When she presented the reforms, Fernández said that through the “abusive” use of court injunctions, the Grupo Clarín media group had failed to comply with the media law in effect since 2010, by challenging the law in court.
But human rights, environmental and labour groups warned that setting deadlines for injunctions would go against a number of citizen rights, especially the rights of the most vulnerable segments of society.
In response to these criticisms, ruling party lawmakers agreed to create an exception for the setting of deadlines, when “the dignified living conditions, health, or a right that involves food or the environment” of socially vulnerable sectors are under threat.
Also criticised was the proposal to expand the number of members of the magistrates’ council, from 13 to 19, and in particular, the article stating that the members must be elected by popular vote.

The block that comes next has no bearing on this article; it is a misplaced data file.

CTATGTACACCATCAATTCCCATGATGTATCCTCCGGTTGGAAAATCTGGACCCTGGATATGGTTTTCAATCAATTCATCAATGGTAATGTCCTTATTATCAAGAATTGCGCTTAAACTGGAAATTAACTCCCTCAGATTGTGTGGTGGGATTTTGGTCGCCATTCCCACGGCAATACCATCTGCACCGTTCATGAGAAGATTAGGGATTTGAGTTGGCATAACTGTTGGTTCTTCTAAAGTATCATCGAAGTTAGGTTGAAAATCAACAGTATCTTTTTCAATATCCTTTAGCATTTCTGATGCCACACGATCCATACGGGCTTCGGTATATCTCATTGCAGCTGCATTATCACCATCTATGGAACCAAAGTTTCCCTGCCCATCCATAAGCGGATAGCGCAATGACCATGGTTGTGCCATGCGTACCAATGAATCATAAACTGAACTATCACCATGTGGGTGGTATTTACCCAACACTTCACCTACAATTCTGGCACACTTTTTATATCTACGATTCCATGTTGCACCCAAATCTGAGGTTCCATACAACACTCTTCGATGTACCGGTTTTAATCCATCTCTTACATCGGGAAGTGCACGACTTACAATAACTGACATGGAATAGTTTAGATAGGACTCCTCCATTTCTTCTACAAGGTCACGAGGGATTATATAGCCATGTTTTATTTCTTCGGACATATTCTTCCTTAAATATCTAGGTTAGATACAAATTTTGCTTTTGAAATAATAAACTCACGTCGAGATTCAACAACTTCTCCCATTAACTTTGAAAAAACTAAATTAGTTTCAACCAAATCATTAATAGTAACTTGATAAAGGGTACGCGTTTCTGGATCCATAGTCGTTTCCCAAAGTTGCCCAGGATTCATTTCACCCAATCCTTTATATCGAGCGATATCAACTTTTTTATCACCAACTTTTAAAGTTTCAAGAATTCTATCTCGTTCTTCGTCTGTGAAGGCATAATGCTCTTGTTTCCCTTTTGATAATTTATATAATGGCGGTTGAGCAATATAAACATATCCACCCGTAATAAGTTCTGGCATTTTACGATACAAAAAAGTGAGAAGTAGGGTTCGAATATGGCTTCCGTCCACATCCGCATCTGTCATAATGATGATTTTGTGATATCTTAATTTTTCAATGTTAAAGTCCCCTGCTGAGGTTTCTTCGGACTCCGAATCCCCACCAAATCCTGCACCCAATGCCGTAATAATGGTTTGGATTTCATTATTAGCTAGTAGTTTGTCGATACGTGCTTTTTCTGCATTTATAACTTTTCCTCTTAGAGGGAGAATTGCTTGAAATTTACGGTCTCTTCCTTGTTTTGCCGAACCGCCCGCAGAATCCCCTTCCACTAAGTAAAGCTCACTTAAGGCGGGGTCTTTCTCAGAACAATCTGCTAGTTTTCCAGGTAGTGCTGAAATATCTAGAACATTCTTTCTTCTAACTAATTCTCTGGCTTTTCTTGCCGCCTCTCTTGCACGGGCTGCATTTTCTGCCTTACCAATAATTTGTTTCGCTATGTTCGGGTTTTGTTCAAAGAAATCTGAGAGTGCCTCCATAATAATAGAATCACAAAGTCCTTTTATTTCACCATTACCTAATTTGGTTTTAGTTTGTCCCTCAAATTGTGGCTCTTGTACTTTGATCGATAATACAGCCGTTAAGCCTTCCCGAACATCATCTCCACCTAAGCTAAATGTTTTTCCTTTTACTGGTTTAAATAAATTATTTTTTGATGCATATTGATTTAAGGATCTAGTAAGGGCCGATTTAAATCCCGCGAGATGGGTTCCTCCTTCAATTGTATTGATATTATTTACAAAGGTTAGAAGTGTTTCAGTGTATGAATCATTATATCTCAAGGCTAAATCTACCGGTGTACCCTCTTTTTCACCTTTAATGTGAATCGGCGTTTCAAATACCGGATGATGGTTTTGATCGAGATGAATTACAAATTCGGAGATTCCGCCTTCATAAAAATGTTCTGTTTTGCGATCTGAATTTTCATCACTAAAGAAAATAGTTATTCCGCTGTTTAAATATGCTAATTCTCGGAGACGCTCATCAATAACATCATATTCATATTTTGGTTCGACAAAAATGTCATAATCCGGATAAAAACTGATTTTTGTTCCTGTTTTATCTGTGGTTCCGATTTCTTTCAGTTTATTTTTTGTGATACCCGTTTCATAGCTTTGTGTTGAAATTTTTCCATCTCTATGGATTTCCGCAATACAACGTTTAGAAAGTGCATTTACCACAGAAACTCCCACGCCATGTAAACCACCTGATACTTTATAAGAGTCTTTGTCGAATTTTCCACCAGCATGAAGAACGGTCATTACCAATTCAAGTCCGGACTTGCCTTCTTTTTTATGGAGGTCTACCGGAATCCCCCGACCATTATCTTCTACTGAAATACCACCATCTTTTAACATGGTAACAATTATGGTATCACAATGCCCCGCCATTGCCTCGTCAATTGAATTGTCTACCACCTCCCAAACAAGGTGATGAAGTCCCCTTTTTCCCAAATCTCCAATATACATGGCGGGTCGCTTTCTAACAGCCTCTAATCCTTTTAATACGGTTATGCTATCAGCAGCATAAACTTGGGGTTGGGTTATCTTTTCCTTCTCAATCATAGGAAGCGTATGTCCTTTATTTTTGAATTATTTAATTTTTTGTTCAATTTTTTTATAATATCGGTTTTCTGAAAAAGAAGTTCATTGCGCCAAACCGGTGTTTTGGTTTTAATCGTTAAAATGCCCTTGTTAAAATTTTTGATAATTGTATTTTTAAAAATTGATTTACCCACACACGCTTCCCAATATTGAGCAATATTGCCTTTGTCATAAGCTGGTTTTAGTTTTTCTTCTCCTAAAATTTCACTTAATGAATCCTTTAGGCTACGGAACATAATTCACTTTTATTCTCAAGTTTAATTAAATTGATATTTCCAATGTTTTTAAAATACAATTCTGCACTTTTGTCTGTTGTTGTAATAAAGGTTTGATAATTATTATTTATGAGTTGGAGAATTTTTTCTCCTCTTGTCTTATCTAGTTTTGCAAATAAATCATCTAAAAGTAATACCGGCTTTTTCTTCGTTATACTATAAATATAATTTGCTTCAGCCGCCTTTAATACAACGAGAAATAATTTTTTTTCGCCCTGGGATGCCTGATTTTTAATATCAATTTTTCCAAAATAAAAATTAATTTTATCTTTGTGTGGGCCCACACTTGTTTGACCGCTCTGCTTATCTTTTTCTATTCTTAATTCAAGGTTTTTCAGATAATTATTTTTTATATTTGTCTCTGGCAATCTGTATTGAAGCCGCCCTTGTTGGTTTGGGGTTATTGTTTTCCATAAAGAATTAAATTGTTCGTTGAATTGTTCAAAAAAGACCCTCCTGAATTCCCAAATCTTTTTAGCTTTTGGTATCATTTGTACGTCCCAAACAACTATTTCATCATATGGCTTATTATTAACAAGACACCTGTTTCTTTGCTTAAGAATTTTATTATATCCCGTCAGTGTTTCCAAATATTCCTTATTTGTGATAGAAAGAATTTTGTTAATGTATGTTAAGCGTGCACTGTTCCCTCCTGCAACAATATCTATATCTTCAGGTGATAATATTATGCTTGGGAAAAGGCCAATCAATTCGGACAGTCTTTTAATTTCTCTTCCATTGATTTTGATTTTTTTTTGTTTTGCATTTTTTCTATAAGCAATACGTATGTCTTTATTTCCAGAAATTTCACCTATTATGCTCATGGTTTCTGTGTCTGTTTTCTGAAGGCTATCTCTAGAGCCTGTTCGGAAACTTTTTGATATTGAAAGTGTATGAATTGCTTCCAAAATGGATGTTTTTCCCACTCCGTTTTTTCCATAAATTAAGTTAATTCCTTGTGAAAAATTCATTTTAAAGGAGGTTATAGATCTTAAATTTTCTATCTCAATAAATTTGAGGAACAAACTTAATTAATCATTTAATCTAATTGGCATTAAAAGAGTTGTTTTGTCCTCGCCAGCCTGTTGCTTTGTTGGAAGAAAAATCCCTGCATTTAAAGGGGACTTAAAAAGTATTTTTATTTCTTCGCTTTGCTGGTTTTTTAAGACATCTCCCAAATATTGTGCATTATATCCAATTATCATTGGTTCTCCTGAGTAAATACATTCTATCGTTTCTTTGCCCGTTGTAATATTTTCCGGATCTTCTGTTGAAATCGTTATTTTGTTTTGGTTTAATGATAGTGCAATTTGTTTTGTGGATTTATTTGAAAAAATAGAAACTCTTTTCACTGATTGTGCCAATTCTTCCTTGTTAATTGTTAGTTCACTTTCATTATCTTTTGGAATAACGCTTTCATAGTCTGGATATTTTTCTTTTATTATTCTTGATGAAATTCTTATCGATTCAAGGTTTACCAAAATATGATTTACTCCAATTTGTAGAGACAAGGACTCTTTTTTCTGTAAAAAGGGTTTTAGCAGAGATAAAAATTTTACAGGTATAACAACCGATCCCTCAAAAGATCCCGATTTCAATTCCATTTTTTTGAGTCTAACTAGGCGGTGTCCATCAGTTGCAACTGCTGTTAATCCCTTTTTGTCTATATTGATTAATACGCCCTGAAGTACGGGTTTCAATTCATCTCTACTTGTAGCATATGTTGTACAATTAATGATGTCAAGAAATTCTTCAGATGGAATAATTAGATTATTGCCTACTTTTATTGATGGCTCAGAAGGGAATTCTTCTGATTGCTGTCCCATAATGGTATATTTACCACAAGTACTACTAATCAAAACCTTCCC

“The problem here is that a judge that wants to run for the council would have to campaign alongside political parties,” Álvaro Herrero, a lawyer with the Civil Rights Association, told IPS.
The council is currently made up of one member named by the executive branch, three judges, two representatives of lawyers’ associations, one academic, two senators and two deputies representing the largest party in each house of Congress, and one senator and one deputy representing the second largest party.
Most of the reforms approved by the Chamber of Deputies on Thursday will go back to the Senate.
But the second reform that will become law was the creation of three new appeals courts, to handle administrative, civil and commercial, and labour and social security cases. There is currently only one appeals court at that level.
The idea is to keep so many cases from accumulating before the Supreme Court.
The governing faction, the centre-left Front for Victory in the Justicialista (Peronist) Party, was confident that it could muster the votes needed to quickly pass the six reform bills.
But it ran into resistance by the opposition and criticism by civil society and academic organisations.